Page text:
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A new study found that overdiagnosis of breast cancer is common among older women, which may lead to unnecessary treatments. Cavan Images/Getty Images
  • A recent report indicates that overdiagnosing breast cancer in older women is quite common.
  • Overdiagnosed cancers are unlikely to cause symptoms during a person’s lifetime.
  • Overdiagnosis could lead to unnecessary treatments and may cause psychological distress for women
  • Women should discuss the pros and cons of breast cancer screening with their doctor.

A recent study published in the Annals of Internal Medicine reports that overdiagnosing breast cancer in older women is common among those diagnosed.

According to Cancer Research UK, the term “overdiagnosis” refers to cancer that would most likely not have caused any symptoms during the remainder of the person’s lifetime; and, if that person had never been screened, they would never have become aware that they had it.

Overdiagnosis is a problem, the organization explains, because it causes people to go through arduous treatments and the accompanying emotional distress unnecessarily.

In fact, the study found that among a population of over 50,000 women, continued breast cancer screening after the age of 70 was linked to a greater incidence of cancer that would not have caused symptoms in the person’s/patient’s lifetime.

Currently, the screening guidelines for women in this age group vary because it is unclear whether the harms of screening outweigh any benefits.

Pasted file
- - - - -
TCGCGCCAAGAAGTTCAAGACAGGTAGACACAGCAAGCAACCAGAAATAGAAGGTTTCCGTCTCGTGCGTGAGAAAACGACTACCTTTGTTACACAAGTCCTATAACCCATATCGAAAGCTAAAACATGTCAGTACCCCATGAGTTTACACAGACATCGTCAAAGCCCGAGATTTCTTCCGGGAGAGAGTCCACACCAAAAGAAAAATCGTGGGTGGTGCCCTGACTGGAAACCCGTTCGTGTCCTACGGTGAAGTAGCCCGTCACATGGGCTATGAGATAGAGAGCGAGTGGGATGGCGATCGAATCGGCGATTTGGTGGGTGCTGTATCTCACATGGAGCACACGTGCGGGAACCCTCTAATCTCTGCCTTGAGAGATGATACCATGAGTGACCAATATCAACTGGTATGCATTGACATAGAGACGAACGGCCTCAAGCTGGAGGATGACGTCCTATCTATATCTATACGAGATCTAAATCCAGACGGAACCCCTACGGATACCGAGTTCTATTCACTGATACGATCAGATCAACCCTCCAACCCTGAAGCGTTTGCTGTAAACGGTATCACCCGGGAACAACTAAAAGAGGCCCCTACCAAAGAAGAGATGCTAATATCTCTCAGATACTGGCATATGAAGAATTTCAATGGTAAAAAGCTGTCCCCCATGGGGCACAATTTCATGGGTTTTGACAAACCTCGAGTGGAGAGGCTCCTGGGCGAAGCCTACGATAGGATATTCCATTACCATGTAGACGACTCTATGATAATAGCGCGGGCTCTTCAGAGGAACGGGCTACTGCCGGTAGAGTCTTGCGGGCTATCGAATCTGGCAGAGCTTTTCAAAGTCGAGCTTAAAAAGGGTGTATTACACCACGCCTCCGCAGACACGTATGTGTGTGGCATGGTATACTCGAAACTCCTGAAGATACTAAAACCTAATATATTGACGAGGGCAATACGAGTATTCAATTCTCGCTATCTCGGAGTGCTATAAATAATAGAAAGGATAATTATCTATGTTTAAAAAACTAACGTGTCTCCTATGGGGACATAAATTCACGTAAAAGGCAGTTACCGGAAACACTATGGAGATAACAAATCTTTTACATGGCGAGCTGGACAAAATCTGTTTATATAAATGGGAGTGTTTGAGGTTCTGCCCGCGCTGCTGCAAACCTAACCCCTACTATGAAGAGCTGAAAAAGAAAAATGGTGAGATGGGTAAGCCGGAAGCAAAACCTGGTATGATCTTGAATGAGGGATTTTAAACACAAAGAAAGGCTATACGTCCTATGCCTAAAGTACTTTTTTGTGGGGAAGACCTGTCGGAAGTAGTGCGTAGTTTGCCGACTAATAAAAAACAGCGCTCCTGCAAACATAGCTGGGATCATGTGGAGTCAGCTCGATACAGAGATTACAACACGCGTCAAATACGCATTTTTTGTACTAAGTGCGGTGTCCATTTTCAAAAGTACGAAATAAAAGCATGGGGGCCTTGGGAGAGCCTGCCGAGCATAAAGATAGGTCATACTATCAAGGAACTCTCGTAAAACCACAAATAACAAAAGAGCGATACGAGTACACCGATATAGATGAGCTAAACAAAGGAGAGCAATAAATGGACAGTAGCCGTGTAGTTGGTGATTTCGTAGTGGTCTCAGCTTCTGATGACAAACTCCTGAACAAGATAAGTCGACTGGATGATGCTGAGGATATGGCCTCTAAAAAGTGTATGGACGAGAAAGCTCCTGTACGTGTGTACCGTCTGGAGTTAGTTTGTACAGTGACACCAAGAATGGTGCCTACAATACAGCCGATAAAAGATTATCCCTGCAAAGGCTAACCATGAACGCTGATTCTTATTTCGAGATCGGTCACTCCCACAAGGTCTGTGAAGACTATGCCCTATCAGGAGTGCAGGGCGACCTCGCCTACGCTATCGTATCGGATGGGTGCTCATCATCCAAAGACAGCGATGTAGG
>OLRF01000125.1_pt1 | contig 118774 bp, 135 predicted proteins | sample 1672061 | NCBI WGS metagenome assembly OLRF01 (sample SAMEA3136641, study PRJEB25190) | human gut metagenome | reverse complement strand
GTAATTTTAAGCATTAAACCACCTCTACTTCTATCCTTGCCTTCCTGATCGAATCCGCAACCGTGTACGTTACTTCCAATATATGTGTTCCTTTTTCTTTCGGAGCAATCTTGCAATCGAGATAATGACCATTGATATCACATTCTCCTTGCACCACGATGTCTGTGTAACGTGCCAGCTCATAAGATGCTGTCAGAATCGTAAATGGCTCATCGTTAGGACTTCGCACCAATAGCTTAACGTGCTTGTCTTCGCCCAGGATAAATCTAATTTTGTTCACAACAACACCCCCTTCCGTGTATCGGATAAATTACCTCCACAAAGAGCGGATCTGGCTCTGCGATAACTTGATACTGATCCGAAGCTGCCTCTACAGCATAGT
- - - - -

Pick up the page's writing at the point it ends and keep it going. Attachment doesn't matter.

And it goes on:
In addition to the risk of overdiagnosis, the authors write that false positives are a potential harm in older women because they lead to unnecessary worry, testing, and procedures.

False positives, in contrast with overdiagnosis, occur when people are thought to be at higher risk for cancer when actually their risk is normal.

The researchers studied a group including 54,635 women ages 70 and older. All participants had been screened for breast cancer in the recent past.

Upon analysis of the data, they found that the risk for overdiagnosis grew as women got older.

Among women aged 70 to 74, they estimated that 31% of breast cancer was overdiagnosed.

Between the ages of 74 to 84, this figure rose to 47%.

And, in those aged 85 and older, it rose even further to 54%.

However, the researchers said, they did not see meaningful reductions in deaths from breast cancer as a result of these screenings.

They state that the possibility of overdiagnosis should be factored in when deciding whether to screen older women and balanced with any potential benefits to be gained.

However, Dr. Ilana Richman, the study’s lead author, noted that only about 2% of older women who continue to receive screening for breast cancer will be overdiagnosed.

“So if women continue screening, overdiagnosis is actually not incredibly common overall,” she stated.

However, among those who do end up being diagnosed, between 31% and 63% may be overdiagnosed, depending on their age and how long they live.